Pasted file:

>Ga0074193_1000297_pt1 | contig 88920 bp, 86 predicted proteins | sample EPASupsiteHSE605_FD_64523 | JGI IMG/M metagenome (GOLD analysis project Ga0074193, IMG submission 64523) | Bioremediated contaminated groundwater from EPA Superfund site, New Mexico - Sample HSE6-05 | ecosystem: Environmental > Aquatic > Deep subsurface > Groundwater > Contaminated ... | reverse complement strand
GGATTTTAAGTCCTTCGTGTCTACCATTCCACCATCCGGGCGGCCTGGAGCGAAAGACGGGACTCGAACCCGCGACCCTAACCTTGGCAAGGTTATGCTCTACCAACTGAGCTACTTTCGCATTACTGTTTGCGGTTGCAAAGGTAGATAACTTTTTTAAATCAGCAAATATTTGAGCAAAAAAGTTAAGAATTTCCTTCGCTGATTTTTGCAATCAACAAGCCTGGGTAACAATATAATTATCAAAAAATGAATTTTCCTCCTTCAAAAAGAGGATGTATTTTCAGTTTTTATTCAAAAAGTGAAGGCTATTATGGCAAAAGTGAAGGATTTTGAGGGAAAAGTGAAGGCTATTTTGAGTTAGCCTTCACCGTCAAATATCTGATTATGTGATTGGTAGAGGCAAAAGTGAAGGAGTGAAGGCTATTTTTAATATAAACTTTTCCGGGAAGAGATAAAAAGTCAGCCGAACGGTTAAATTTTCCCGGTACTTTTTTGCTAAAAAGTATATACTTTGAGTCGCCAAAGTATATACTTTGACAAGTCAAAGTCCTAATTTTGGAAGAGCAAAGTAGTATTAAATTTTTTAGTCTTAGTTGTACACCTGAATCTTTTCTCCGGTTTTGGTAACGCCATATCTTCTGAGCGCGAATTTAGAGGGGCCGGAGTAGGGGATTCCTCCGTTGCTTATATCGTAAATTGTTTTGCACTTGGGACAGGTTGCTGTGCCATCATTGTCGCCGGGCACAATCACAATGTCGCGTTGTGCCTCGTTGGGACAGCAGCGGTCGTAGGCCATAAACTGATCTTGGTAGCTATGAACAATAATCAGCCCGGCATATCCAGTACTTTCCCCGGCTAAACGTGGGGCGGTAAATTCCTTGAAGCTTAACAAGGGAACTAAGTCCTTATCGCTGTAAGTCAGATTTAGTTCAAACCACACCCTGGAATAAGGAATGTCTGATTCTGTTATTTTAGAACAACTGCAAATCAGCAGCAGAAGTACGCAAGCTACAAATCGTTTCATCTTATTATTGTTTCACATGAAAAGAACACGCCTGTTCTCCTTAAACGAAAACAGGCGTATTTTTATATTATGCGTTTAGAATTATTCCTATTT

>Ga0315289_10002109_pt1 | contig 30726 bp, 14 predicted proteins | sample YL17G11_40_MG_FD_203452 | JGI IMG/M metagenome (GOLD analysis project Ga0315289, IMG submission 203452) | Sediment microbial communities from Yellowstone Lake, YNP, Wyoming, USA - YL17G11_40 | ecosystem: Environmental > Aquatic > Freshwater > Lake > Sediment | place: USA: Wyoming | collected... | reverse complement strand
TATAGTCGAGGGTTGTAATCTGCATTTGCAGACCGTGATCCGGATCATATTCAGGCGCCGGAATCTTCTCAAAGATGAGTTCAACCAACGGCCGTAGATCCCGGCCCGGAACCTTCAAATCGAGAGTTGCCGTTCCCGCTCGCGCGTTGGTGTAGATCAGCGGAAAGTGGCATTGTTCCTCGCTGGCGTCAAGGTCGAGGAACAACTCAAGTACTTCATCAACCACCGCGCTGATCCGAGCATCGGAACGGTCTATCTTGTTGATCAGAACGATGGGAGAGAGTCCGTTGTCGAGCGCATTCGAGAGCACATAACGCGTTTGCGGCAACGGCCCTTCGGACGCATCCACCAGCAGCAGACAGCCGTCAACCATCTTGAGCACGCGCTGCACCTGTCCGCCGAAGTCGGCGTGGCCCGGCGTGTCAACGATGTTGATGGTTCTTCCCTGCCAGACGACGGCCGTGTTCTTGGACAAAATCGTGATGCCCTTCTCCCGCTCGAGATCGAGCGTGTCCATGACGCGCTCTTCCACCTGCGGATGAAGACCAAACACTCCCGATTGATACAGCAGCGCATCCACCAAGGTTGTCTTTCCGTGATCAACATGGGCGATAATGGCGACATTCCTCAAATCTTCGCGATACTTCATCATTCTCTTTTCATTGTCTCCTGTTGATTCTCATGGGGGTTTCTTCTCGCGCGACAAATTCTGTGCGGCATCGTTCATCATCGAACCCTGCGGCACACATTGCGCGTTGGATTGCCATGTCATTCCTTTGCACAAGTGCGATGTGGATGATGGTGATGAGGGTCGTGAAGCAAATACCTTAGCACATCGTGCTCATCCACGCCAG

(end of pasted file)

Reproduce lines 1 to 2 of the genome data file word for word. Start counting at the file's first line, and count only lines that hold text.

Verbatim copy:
>Ga0074193_1000297_pt1 | contig 88920 bp, 86 predicted proteins | sample EPASupsiteHSE605_FD_64523 | JGI IMG/M metagenome (GOLD analysis project Ga0074193, IMG submission 64523) | Bioremediated contaminated groundwater from EPA Superfund site, New Mexico - Sample HSE6-05 | ecosystem: Environmental > Aquatic > Deep subsurface > Groundwater > Contaminated ... | reverse complement strand
GGATTTTAAGTCCTTCGTGTCTACCATTCCACCATCCGGGCGGCCTGGAGCGAAAGACGGGACTCGAACCCGCGACCCTAACCTTGGCAAGGTTATGCTCTACCAACTGAGCTACTTTCGCATTACTGTTTGCGGTTGCAAAGGTAGATAACTTTTTTAAATCAGCAAATATTTGAGCAAAAAAGTTAAGAATTTCCTTCGCTGATTTTTGCAATCAACAAGCCTGGGTAACAATATAATTATCAAAAAATGAATTTTCCTCCTTCAAAAAGAGGATGTATTTTCAGTTTTTATTCAAAAAGTGAAGGCTATTATGGCAAAAGTGAAGGATTTTGAGGGAAAAGTGAAGGCTATTTTGAGTTAGCCTTCACCGTCAAATATCTGATTATGTGATTGGTAGAGGCAAAAGTGAAGGAGTGAAGGCTATTTTTAATATAAACTTTTCCGGGAAGAGATAAAAAGTCAGCCGAACGGTTAAATTTTCCCGGTACTTTTTTGCTAAAAAGTATATACTTTGAGTCGCCAAAGTATATACTTTGACAAGTCAAAGTCCTAATTTTGGAAGAGCAAAGTAGTATTAAATTTTTTAGTCTTAGTTGTACACCTGAATCTTTTCTCCGGTTTTGGTAACGCCATATCTTCTGAGCGCGAATTTAGAGGGGCCGGAGTAGGGGATTCCTCCGTTGCTTATATCGTAAATTGTTTTGCACTTGGGACAGGTTGCTGTGCCATCATTGTCGCCGGGCACAATCACAATGTCGCGTTGTGCCTCGTTGGGACAGCAGCGGTCGTAGGCCATAAACTGATCTTGGTAGCTATGAACAATAATCAGCCCGGCATATCCAGTACTTTCCCCGGCTAAACGTGGGGCGGTAAATTCCTTGAAGCTTAACAAGGGAACTAAGTCCTTATCGCTGTAAGTCAGATTTAGTTCAAACCACACCCTGGAATAAGGAATGTCTGATTCTGTTATTTTAGAACAACTGCAAATCAGCAGCAGAAGTACGCAAGCTACAAATCGTTTCATCTTATTATTGTTTCACATGAAAAGAACACGCCTGTTCTCCTTAAACGAAAACAGGCGTATTTTTATATTATGCGTTTAGAATTATTCCTATTT